The Spy caught up with Neyah, Brandywine and their daughter Suzie, a few weeks ago to talk about their new quality of life and their long-term plans of putting Chestertown on the foodie map in the Mid-Atlantic region.

This video is approximately five minutes in length. For more information about LTO please go here.


Chef John Nocita at the Eastern Shore Food Lab Nov. 20


John Nocita, master chef and president of the Italian Culinary Institute, will visit Chestertown on Nov. 20 to lead two presentations at the new Eastern Shore Food Lab about how to make the most of every bit of your food by not wasting any of it.

Nocita, who is among Europe’s leading consultants for menu development and is a certification specialist for the European Community’s Product Authenticity Program, will demonstrate advanced and conventional cooking techniques to transform refuse into luxury. While necessity ignited the creativity in peasant communities, and what they created from all parts of their meals became the basis for most traditional cuisine, fully 40% of food in the United States goes to waste. Nocita’s presentation, “The Day After: How to Make the Most of Your Food Waste,” will teach a zero-waste approach as you plan the big meal.

These are free events but registration is required. One event has already sold out, but some space remains on Nov. 20 from 10 a.m. to 1 p.m. Reserve your spot here:

Nocita is an award-winning chef, a member of the Italian Olive Oil Masters, and a sommelier. He founded the Italian Institute for Advanced Culinary and Pastry Arts to constantly update cooking techniques and menu development for chefs and pâtissier in the world’s increasingly competitive environment.In 2001, he was awarded for Outstanding Contributions to Promote Fine Dining from the Distinguished Restaurants of North America, whom Wine Spectator describes as “the authority on fine dining.”

The Eastern Shore Food Lab is a one-of-a-kind teaching, learning, and production space, led by Bill Schindler, associate professor of anthropology and a world expert on primitive technologies and ancient foodways. Drawing international chefs and food innovators to rethink our food systems by using ancestral food knowledge and technologies, the ESFL aims to create food for today’s palate that is more nutritious, meaningful, and sustainable. Schindler calls this “learning to eat like humans again.”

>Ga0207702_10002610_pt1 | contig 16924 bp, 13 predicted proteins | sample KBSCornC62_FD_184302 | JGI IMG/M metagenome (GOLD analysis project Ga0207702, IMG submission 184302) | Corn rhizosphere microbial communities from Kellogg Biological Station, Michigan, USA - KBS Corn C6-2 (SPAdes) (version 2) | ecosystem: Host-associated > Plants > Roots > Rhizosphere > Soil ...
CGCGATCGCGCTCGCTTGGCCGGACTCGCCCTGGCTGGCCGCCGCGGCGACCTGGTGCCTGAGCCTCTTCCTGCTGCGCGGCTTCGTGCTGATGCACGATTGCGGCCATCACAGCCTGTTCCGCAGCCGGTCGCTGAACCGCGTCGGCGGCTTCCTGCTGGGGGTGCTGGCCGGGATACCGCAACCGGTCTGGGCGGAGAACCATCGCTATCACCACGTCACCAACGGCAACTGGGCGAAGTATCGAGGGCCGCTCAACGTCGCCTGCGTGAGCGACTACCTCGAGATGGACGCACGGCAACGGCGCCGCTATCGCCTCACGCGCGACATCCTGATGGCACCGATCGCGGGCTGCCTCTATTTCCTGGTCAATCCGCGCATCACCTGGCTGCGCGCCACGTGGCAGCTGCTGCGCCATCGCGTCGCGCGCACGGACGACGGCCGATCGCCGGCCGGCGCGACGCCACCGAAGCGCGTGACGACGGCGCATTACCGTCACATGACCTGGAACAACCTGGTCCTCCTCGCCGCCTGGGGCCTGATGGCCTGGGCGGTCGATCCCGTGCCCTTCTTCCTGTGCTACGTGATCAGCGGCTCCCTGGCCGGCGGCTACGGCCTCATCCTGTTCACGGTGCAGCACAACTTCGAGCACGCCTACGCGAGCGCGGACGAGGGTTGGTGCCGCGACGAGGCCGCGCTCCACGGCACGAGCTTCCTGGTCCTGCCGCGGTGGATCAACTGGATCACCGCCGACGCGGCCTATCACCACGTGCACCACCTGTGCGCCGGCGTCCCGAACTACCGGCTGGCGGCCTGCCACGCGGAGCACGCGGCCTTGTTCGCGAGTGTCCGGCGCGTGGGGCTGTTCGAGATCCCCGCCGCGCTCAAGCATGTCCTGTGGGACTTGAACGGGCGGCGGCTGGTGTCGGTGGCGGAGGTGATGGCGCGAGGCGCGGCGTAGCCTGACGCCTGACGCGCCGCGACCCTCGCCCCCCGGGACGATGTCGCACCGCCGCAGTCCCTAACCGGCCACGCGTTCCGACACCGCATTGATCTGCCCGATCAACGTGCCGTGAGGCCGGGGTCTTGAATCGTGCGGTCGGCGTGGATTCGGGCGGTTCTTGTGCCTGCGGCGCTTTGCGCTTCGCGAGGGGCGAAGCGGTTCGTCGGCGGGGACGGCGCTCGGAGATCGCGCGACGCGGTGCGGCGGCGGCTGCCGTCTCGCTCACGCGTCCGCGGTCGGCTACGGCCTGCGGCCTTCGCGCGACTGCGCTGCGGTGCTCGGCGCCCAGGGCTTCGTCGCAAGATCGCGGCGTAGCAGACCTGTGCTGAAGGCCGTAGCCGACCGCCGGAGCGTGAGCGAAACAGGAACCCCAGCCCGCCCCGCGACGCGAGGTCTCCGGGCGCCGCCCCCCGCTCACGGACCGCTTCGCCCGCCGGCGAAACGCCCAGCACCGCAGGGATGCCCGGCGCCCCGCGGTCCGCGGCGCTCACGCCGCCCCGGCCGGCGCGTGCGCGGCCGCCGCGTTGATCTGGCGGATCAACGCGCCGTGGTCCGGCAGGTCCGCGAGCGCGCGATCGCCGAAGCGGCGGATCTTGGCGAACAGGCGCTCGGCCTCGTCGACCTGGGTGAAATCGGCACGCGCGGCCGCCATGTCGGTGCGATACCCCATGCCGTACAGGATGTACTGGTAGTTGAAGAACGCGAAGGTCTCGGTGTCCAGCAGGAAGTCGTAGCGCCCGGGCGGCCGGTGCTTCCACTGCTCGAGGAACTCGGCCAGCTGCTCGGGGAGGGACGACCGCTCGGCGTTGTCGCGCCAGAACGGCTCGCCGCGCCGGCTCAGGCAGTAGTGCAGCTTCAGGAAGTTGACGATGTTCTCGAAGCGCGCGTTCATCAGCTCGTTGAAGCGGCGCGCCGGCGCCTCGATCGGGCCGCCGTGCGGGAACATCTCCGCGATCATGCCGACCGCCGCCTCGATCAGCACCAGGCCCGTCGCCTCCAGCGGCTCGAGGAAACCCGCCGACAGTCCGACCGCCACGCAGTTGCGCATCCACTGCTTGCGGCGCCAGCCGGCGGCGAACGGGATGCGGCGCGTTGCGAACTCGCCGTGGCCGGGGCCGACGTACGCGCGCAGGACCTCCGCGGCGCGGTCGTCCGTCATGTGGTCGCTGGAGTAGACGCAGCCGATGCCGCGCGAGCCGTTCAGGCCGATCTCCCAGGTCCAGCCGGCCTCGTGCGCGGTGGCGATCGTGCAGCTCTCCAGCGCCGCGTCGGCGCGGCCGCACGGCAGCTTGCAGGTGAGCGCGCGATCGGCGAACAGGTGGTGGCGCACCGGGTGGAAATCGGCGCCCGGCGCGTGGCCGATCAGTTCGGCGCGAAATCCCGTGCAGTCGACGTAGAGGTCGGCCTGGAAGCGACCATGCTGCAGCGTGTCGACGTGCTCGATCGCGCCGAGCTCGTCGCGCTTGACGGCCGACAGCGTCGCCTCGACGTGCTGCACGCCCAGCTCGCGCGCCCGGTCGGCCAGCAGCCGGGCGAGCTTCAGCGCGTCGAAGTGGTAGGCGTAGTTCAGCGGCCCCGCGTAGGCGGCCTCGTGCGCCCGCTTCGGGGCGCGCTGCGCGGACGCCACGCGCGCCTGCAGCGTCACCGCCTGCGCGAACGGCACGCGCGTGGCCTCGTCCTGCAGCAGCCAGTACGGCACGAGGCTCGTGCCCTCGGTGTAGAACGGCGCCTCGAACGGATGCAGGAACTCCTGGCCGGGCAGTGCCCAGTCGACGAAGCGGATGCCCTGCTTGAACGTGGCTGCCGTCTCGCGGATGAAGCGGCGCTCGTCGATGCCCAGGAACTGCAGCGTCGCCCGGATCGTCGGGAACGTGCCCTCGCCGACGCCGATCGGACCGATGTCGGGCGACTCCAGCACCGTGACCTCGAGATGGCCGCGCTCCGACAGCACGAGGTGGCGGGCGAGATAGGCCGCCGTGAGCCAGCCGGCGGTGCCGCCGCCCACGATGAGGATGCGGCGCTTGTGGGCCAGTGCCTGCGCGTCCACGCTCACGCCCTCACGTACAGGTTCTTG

While working for global food system change, the ESFL will be grounded in the local, propelled by the notion that environmental and cultural sustainability should be at the forefront in our approach to food. By researching the resources unique to the region based on weather, climate, soil chemistry, and microbial biology, and fusing ancient and historic foodways with modern technologies and methods, faculty, students, community members, and collaborative researchers will re-envision our food system, from how we define food to how we grow it and prepare it.

About Washington College

Founded in 1782, Washington College is the tenth oldest college in the nation and the first chartered under the new Republic. It enrolls approximately 1,450 undergraduates from more than 35 states and a dozen nations. With an emphasis on hands-on, experiential learning in the arts and sciences, and more than 40 multidisciplinary areas of study, the College is home to nationally recognized academic centers in the environment, history, and writing. Learn more at